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Julie McCown - Southern Utah University. Cedar City, UT, US

Julie McCown Julie McCown

Assistant Professor of English | Southern Utah University


Specializing in early American natural history, post-humanism, and digital humanities theory


Dr. Julie McCown is an assistant professor of English at Southern Utah University. She teaches courses in American literature, critical theory, and composition.

Her interests are early American literature, animal and science studies, and digital humanities/media theory. McCown had published several articles about stop-motion puppets, crocodiles and animal bodies. She also discovered an unknown poem by the 18th century African American poet Jupiter Hammon.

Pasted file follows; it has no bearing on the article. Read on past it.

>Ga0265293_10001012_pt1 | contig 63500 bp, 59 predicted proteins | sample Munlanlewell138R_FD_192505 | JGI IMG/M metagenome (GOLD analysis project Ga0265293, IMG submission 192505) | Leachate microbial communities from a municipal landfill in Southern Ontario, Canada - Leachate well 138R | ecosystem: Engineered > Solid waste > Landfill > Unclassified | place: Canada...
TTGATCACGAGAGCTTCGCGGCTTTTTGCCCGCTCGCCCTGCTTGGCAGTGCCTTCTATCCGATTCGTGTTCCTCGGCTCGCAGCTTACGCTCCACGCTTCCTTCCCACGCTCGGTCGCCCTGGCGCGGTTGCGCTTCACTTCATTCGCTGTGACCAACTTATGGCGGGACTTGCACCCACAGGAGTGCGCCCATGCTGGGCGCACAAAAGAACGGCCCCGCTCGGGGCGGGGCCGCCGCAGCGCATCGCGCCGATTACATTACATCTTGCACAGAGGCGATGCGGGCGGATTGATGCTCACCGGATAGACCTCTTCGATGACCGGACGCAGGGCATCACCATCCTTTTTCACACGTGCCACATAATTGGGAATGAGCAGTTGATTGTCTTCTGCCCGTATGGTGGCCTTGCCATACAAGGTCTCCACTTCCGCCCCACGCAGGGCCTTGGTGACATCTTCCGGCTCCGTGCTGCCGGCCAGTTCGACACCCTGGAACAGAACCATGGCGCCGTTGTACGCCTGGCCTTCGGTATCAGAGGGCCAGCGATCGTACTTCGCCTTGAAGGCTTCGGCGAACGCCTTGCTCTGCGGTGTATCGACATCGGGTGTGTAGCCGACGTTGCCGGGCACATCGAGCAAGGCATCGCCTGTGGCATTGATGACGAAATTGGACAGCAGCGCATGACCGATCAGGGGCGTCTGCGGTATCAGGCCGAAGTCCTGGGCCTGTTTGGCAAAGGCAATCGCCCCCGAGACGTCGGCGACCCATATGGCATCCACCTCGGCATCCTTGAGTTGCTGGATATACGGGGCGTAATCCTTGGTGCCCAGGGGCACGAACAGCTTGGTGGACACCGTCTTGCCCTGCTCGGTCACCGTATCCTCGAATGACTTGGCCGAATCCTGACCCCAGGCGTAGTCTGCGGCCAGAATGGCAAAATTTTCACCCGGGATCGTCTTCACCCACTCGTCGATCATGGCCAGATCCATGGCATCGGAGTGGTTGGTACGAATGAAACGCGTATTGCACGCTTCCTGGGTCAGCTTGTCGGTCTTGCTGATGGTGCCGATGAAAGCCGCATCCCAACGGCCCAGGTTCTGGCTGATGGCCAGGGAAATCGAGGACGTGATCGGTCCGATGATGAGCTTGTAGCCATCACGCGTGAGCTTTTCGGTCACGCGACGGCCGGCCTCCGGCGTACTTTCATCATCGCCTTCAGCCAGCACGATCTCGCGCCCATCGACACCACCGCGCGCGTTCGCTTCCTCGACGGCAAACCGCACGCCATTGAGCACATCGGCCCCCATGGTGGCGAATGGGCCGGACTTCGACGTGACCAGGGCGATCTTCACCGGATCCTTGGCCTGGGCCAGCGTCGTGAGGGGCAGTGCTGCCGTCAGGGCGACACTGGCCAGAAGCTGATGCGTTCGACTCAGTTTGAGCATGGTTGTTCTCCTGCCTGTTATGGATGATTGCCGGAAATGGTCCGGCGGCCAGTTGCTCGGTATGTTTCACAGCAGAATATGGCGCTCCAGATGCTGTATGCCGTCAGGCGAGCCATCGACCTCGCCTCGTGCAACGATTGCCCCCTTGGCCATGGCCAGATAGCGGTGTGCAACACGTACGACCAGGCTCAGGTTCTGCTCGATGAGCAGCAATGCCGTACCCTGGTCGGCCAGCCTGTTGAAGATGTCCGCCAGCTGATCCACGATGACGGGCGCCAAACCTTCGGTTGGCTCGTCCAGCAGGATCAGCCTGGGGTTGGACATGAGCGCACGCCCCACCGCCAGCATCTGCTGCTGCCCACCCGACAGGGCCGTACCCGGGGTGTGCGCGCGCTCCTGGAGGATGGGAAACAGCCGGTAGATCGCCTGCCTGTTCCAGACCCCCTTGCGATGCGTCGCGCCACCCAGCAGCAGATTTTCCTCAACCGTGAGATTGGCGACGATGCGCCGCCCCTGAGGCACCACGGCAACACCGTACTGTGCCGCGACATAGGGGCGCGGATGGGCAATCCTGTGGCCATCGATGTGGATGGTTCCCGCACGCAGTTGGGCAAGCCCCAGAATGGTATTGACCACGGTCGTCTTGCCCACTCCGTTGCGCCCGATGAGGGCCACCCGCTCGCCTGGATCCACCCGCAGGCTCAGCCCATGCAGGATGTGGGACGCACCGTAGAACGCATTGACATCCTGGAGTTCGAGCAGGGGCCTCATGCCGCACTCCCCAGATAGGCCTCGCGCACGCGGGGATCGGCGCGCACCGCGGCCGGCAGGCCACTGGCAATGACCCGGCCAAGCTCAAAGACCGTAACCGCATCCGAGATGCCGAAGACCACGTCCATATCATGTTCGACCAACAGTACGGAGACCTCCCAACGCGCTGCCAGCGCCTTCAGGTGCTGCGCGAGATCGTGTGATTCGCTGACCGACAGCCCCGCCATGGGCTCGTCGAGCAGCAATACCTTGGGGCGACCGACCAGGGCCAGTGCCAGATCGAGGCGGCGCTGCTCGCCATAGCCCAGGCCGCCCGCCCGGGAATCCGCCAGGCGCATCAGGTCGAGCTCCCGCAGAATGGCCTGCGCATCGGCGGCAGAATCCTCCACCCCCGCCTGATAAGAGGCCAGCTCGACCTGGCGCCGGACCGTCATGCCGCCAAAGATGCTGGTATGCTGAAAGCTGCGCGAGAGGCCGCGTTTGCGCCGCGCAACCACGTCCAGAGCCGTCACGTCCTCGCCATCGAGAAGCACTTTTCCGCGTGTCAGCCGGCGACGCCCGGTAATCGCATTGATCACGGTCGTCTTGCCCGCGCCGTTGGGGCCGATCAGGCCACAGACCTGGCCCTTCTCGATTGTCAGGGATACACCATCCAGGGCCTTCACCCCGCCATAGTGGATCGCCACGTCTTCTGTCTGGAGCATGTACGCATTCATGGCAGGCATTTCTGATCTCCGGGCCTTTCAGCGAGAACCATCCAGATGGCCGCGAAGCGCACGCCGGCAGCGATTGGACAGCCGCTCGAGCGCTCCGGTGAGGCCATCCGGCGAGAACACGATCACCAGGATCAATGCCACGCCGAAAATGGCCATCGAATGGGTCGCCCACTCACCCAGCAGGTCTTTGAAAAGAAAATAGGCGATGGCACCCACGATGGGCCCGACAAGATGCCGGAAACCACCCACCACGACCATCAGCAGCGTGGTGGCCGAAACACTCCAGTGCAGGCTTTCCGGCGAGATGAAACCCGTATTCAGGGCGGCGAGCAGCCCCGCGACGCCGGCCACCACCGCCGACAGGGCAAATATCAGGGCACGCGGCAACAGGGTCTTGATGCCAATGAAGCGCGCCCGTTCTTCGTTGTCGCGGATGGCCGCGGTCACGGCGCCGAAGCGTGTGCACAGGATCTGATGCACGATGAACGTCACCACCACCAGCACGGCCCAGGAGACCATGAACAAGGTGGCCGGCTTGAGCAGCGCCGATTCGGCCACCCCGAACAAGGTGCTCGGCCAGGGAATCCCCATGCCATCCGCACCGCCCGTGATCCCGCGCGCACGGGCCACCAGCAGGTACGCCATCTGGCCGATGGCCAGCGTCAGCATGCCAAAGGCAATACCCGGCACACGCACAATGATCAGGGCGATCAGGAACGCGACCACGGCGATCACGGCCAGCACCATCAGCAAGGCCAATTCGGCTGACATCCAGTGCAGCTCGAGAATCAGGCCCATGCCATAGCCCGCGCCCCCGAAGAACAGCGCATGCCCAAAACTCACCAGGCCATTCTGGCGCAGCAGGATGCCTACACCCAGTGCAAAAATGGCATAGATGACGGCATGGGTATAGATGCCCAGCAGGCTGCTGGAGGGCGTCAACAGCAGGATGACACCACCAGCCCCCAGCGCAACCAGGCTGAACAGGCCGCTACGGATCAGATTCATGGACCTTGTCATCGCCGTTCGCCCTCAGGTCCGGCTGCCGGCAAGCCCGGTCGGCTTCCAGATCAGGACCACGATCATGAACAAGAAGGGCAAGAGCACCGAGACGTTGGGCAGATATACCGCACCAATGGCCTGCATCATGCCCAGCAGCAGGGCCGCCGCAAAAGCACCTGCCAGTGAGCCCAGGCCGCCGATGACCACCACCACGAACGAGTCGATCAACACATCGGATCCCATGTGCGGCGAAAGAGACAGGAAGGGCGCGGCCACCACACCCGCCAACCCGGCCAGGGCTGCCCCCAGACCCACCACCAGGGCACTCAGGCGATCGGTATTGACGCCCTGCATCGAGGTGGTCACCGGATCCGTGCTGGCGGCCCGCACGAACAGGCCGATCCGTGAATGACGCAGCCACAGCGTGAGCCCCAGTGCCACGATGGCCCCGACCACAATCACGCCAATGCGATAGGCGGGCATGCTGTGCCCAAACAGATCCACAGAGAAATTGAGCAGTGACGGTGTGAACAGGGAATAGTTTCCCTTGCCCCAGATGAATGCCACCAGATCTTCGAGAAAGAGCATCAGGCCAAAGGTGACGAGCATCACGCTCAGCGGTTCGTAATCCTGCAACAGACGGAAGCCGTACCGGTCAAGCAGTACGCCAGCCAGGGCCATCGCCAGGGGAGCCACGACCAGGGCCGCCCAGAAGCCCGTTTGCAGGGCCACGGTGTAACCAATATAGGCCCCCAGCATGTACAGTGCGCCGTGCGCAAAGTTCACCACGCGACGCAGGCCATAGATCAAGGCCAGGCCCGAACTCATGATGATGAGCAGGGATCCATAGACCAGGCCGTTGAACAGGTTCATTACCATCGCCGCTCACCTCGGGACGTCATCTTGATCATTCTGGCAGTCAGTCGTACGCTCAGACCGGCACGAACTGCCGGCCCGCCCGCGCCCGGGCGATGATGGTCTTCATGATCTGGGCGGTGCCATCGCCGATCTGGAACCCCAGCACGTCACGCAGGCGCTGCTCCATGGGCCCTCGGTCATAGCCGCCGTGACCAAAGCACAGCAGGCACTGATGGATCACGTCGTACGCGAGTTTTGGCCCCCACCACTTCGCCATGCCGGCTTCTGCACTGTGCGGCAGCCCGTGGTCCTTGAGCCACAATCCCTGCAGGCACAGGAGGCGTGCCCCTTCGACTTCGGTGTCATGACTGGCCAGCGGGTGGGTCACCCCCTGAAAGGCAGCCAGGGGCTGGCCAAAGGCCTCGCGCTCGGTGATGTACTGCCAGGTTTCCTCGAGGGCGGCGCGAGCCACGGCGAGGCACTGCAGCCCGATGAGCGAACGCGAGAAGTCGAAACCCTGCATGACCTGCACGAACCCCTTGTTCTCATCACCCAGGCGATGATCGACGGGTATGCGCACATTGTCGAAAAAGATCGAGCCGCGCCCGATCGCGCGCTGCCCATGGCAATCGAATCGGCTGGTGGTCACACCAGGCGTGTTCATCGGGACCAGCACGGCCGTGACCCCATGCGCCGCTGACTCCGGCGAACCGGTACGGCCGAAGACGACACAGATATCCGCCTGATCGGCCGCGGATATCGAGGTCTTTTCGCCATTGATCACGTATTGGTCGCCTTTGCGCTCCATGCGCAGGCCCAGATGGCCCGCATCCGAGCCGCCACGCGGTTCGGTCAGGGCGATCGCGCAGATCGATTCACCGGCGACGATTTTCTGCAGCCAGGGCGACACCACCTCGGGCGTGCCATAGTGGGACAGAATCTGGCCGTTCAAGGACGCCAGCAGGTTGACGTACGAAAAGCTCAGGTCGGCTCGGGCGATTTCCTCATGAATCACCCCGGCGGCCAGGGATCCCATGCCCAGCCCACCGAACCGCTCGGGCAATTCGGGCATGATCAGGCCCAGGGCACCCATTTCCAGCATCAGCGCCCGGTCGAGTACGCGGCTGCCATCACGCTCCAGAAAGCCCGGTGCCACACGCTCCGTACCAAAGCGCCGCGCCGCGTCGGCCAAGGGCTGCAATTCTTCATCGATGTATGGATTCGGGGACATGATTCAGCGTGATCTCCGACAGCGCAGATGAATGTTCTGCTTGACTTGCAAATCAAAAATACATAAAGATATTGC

McCown has a bachelor's degree in literary studies with a minor in music and gender studies from the University of Texas at Dallas, a master of arts degree in English from the University of Texas of the Permian Basin and she earned her Ph.D. in English from the University of Texas at Arlington.



Julie McCown Publication



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Industry Expertise (6)


Writing and Editing

Media - Online


Print Media


Areas of Expertise (16)


Race and Nature in Early American Literature

Early American Novels

U.S. Civil War Literature


Early American Natural History



Literature and Environment

Animal studies

Digital Humanities

Critical Theory

Early American Literature

Identities and Voices in American Literature

Methods of Teaching Literature in Higher Education

Media Theory

Education (3)

University of Texas at Dallas: B.A., Literary Studies

University of Texas of the Permian Basin: M.A., English

University of Texas at Arlington: Ph.D., English

Accomplishments (2)

O’Neill GTA Award for Excellence in Teaching (professional)

University of Texas at Arlington, 2015

O’Neill GTA Award for Academic Excellence (professional)

University of Texas at Arlington, 2013

Affiliations (6)

  • Modern Language Association
  • Charles Brockden Brown Society